This second of two signed and inscribed Patricia Highsmith short story collections which I've recently acquired is, I think, more remarkable than both the first edition of Tales of Natural and Unnatural Catastrophes (1987) I blogged about last week and the inscribed first of the short story collection Little Tales of Misogyny (1977) I got my hands on two years ago, for a number of reasons. Highsmith's inscription is more fullsome than in both of those books; there's a link between that inscription and one of the stories in the collection itself; and the book is accompanied by something even rarer than an inscribed Highsmith tome: a handwritten letter by the author.
The book is this:
The Black House, Highsmith's fifth collection of short stories, published in hardback in the UK by Heinemann in 1981. I bought this copy of the Heinemann first from Ashville, NY book dealer Warren Berry – thank you to Barbara Berry for answering my questions. Highsmith's inscription is on the front flyleaf:
For Katherine Alexander
with gratitude for her reading of my works. I wish I could see Wellfleet again!
Hello also to Donald Olson – and friendliest greetings from
19 May 1982
Katherine Alexander was described to me by Barbara Berry as a local librarian, which leads me to believe she was librarian at the Lakewood Memorial Library, a few miles from Ashville; she's mentioned a few times in this history of the library. Donald Olson I'm less sure about; Barbara described him as a local author, and I wonder whether he was the Donald Olson who frequently contributed short stories to Ellery Queen's Mystery Magazine – to which Highsmith was also a contributor – and who penned a number of paperback potboilers – The Sky Children (Avon, 1975), Beware, Sweet Maggie (Pyramid, 1977) – and hardback suspense novels – If I Don't Tell (Putnam, 1976), Sleep Before Evening (St. Martin's, 1979). Alternatively he could be Donald S. Olson, author of The Secrets of Mabel Eastlake (Knights Press, 1986), Paradise Gardens (Knights Press, 1988), The Confessions of Aubrey Beardsley (Bantam Press, 1993) and, I think, Queer Corners (Bridge City, 1999), although going by the dates of those titles, I think that's less likely.
In any case, plainly this was Highsmith's own copy of The Black House, which Highsmith sent to Katherine Alexander in May 1982 from her then-home in Auregino, Ticino, Switzerland. The accompanying letter – written on a torn-off half sheet of Manegg typewriter paper (a watermark to that effect is just about visible on the original) – sheds light on why Highsmith sent the book:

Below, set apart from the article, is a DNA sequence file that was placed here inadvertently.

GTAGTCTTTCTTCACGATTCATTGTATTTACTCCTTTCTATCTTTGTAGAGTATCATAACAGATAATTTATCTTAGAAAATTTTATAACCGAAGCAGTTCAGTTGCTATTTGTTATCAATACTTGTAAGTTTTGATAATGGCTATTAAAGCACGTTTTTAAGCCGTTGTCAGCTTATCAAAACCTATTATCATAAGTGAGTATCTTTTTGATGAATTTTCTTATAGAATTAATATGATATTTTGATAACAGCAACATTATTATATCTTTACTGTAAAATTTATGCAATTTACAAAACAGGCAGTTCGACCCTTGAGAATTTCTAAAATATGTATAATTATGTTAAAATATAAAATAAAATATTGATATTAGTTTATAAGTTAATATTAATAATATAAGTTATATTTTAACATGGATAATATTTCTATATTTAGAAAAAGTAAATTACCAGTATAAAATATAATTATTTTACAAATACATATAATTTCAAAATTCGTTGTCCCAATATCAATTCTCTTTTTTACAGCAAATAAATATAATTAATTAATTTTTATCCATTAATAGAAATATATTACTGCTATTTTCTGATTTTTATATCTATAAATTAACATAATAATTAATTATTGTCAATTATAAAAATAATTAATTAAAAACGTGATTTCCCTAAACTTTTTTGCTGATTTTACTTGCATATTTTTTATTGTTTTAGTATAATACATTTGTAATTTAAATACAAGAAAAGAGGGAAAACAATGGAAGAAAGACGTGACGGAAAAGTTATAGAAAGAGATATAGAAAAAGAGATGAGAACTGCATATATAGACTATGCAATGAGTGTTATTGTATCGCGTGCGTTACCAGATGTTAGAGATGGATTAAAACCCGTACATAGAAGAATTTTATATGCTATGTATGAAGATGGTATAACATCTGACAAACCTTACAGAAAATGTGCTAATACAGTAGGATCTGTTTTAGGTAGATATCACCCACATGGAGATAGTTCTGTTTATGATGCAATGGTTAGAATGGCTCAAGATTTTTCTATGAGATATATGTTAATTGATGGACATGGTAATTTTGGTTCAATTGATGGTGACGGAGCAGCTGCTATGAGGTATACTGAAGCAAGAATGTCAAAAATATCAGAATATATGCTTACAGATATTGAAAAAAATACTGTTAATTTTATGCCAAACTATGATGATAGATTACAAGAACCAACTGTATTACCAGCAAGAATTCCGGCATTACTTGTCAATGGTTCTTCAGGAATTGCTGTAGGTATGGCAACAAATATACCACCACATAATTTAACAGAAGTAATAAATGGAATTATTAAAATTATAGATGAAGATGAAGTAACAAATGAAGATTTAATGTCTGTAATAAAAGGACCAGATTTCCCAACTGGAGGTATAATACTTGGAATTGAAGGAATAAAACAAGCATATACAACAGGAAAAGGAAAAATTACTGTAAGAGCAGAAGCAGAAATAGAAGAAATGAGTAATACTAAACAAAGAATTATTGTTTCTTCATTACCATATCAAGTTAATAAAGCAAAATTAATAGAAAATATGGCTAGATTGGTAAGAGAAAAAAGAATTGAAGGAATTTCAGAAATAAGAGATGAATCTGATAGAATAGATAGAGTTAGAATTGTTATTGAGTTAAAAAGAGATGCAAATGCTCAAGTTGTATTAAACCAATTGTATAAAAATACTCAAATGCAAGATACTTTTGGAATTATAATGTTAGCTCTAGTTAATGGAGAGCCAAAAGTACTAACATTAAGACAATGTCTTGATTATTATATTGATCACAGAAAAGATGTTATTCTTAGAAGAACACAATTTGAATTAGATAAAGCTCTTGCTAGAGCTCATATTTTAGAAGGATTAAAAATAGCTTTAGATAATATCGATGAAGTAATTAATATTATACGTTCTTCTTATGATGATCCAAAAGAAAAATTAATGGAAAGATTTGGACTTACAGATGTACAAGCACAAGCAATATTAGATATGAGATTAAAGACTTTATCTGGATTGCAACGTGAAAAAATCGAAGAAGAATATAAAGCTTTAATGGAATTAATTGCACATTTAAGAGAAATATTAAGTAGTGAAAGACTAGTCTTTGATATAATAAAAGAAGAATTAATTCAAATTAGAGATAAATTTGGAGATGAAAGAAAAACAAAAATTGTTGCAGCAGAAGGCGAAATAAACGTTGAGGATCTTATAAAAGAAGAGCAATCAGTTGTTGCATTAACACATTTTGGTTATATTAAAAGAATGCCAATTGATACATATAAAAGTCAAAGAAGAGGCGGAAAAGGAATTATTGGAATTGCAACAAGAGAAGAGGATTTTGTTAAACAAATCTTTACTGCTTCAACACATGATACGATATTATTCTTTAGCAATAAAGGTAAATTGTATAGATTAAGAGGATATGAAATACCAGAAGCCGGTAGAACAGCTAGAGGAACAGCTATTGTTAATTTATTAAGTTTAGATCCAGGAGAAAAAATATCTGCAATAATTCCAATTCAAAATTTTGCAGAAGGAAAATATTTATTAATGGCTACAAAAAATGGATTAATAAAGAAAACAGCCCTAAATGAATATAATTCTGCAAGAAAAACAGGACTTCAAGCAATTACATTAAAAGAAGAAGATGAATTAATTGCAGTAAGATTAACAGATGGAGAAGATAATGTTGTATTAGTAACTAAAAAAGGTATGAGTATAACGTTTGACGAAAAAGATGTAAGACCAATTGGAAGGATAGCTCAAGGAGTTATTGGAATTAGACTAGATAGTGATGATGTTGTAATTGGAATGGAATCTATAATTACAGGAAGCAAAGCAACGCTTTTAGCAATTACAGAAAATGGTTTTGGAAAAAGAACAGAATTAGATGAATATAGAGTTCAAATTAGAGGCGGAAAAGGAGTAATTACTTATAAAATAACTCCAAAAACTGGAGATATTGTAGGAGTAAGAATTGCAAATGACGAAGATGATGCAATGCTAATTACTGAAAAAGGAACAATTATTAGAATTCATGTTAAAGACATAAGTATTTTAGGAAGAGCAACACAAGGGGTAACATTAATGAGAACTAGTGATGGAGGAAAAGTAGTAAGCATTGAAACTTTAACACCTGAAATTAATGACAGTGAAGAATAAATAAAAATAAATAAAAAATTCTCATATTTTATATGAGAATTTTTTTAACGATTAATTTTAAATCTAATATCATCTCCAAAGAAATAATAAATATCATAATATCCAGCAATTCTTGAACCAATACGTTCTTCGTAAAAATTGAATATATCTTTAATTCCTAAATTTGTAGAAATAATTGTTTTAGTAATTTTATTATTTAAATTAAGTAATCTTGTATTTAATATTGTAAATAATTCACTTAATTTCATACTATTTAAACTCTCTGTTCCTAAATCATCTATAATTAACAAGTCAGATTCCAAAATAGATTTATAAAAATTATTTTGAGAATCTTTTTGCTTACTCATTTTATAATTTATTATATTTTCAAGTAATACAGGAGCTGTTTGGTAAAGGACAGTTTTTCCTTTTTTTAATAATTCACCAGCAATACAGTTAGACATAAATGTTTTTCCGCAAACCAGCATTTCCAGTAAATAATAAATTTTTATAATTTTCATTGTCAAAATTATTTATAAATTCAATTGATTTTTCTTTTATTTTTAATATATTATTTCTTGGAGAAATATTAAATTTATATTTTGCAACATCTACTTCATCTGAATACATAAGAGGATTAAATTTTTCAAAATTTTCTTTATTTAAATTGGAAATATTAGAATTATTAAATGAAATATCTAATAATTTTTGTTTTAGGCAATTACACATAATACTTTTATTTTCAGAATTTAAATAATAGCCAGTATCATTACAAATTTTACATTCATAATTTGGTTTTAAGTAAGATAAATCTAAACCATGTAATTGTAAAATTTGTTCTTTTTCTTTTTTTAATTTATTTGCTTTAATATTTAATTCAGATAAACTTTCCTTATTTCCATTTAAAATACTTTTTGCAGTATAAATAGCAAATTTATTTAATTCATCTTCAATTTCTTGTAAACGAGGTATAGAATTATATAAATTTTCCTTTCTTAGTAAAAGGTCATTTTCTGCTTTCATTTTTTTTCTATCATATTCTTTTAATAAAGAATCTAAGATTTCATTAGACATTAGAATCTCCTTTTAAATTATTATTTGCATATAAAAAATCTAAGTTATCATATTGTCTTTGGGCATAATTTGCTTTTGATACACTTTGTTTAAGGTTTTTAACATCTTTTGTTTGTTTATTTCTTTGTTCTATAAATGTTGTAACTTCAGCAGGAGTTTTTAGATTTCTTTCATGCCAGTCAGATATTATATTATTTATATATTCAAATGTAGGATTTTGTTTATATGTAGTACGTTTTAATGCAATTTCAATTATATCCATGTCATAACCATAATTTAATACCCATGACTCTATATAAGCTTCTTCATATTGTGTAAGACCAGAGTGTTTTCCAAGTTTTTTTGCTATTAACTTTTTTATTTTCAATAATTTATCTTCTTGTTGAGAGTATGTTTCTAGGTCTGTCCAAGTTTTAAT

I can't find here a copy of "A Dog's Ransom" but that should be available in Penguin —
The Black House may never be printed in USA. It is very well liked in England, France, [now?] Germany.
Best to you —
19 May '82
The date matches that in the inscription (although curiously it's written in a different pen); evidently Katherine Alexander had asked Highsmith for a copy of Highsmith's 1972 novel A Dog's Ransom, but instead Highsmith sent her this copy of The Black House, a book the author seemed to be proud of – at least her comment about it being "very well liked" in a handful of countries suggests as much to me – but which she feared might not be published in America. In fact it was, belatedly: Penzler Books issued it in the States in 1988 as a hardback and a limited-to-250-copies slipcased signed edition.
Taken purely on its own merits the letter is, I'd suggest, a pretty remarkable document; though it's relatively brief, it's still longer than the one other handwritten Highsmith letter I can see for sale online at present, which has a price tag of nearly £500 (rather more than I paid for my one); and on a more personal level, given that Highsmith is my favourite author, and that I've only managed to get my hands on books containing handwritten letters or notes by their authors (or other interested parties) three or four times before (see here, here and here, although there is also this), my delight at coming into possession of the letter is, I hope, understandable. Add in the inscribed book, however, and the two items become something quite extraordinary. At least one letter from Katherine Alexander to Highsmith is held by the Swiss Literary Archives (to whom Highsmith left her papers, a good many of which can be viewed online), but more intriguingly there's a mention in the inscription of a place which is significant as regards the contents of the book: Wellfleet, a coastal town on Cape Cod.